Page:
Using a separate, simple live region where insertions are tightly controlled by the developer is still the most widely supported approach to live regions.

If you have multiple live regions on a page, they may interfere with each other.

Some may be polite, some may be assertive and they may fire at unpredicable times.

This causes some messages to get lost, or just partial announced.

To avoid this, just minimize the number of live regions you have on a page.

One good approach is to have one polite and one assertive region that gets inserted to the page in the beginning and shared by other components on the page.

This allows you to manage the message queue more efficiently and avoids race conditions.

Another trend I'm starting to say in modern, single page apps where a page's loaded in the background without refreshing the page is using live to announce page titles.

On a regular page when a user clicks on the link and navigates to a new page, screen readers will announced the title of the new page, so that users know where they have landed.

This doesn't happen in a single page app so many single page app frameworks resort to using live regions instead.

But live regions are unpredictable.

So instead of relying on a live region to announce the page changes alone, also make sure to manage focus and send keyboard focus to somewhere on the page.

Like a top level heading in the new page to signal the user that the new page is loaded.

Don't forget to update the actual page title too.

Another thing I'm seeing is using live regions to convey state changes in a component like when a dropdown menu is expanded or when a toggle switch is activated.

The problem here is live region announcements are changing when I move away and focus back on the component without changing its state, I will have no indication of the current status.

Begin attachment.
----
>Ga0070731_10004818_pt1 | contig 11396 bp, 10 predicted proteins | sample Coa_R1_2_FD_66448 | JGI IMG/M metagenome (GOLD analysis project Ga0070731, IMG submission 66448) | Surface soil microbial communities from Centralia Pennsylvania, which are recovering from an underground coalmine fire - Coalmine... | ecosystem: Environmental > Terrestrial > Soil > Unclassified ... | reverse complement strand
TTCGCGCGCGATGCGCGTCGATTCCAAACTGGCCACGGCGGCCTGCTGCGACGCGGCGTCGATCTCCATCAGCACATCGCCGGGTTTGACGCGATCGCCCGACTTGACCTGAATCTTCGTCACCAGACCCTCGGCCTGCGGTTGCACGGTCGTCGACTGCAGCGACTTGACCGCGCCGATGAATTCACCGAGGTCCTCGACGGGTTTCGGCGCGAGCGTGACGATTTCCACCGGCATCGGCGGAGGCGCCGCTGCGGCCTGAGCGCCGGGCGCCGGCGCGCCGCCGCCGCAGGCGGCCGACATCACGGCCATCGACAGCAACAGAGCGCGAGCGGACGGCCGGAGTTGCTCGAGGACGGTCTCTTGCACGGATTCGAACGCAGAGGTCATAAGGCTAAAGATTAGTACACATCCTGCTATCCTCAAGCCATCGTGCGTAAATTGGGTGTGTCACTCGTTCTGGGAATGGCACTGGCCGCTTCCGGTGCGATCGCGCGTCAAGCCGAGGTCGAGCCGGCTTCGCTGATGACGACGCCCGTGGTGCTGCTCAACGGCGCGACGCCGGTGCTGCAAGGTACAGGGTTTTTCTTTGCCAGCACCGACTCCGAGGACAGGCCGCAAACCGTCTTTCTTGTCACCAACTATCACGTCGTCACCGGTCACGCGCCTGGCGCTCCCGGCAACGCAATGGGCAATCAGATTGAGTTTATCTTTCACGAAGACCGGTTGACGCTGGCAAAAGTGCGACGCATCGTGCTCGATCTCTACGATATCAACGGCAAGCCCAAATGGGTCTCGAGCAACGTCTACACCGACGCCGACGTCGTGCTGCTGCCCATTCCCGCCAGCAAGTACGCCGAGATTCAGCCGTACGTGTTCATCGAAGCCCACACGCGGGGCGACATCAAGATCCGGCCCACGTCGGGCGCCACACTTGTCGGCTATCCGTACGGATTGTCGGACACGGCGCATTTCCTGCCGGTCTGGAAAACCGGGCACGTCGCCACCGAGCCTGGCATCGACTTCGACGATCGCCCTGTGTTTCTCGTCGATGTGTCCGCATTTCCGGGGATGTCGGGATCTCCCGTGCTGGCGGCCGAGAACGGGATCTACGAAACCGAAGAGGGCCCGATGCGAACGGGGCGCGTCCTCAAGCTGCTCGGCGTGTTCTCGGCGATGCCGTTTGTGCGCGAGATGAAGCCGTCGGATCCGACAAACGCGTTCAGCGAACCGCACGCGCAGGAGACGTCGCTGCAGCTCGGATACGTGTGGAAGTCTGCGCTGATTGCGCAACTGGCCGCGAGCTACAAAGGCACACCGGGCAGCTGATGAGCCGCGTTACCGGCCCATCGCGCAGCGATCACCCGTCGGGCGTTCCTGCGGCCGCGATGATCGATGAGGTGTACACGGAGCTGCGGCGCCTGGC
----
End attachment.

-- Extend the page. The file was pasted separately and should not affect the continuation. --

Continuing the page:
Live regions are not substitutes for ARIA properties, that convey role state and value.

Another common mistake, especially in previous generations of web applications, is composing in DOM.

This means making multiple insertions to actual DOM to create content.

This is bad for performance and so many other reasons, but it is also no good when working with live regions.

In the code example here, author is inserting two divs into a live region.

One says hello, and the other says world.

You might expect the screen reader to say hello world.

But in reality, it will probably just skip the first update, hello, and just say World.

To avoid this, compose your messages and memory by using a variable, and insert the entire message at once.

So, this is less of an issue nowadays, thanks to modern JavaScript frameworks, such as React that use a virtual DOM and smart diffing to make controlled modifications to DOM.

But it doesn't mean that modern frameworks always gets these updates right.

So it is important to test with a screen reader and use some tools to debug.

And that brings us to debugging live regions.

And there are some common culprits that you could check to see if they are causing the problem.

If you have multiple regions on a page, they may be competing against each other.

When Iive regions make announcements at roughly the same time, they can just cancel ech other.

And another thing to look for is text computation.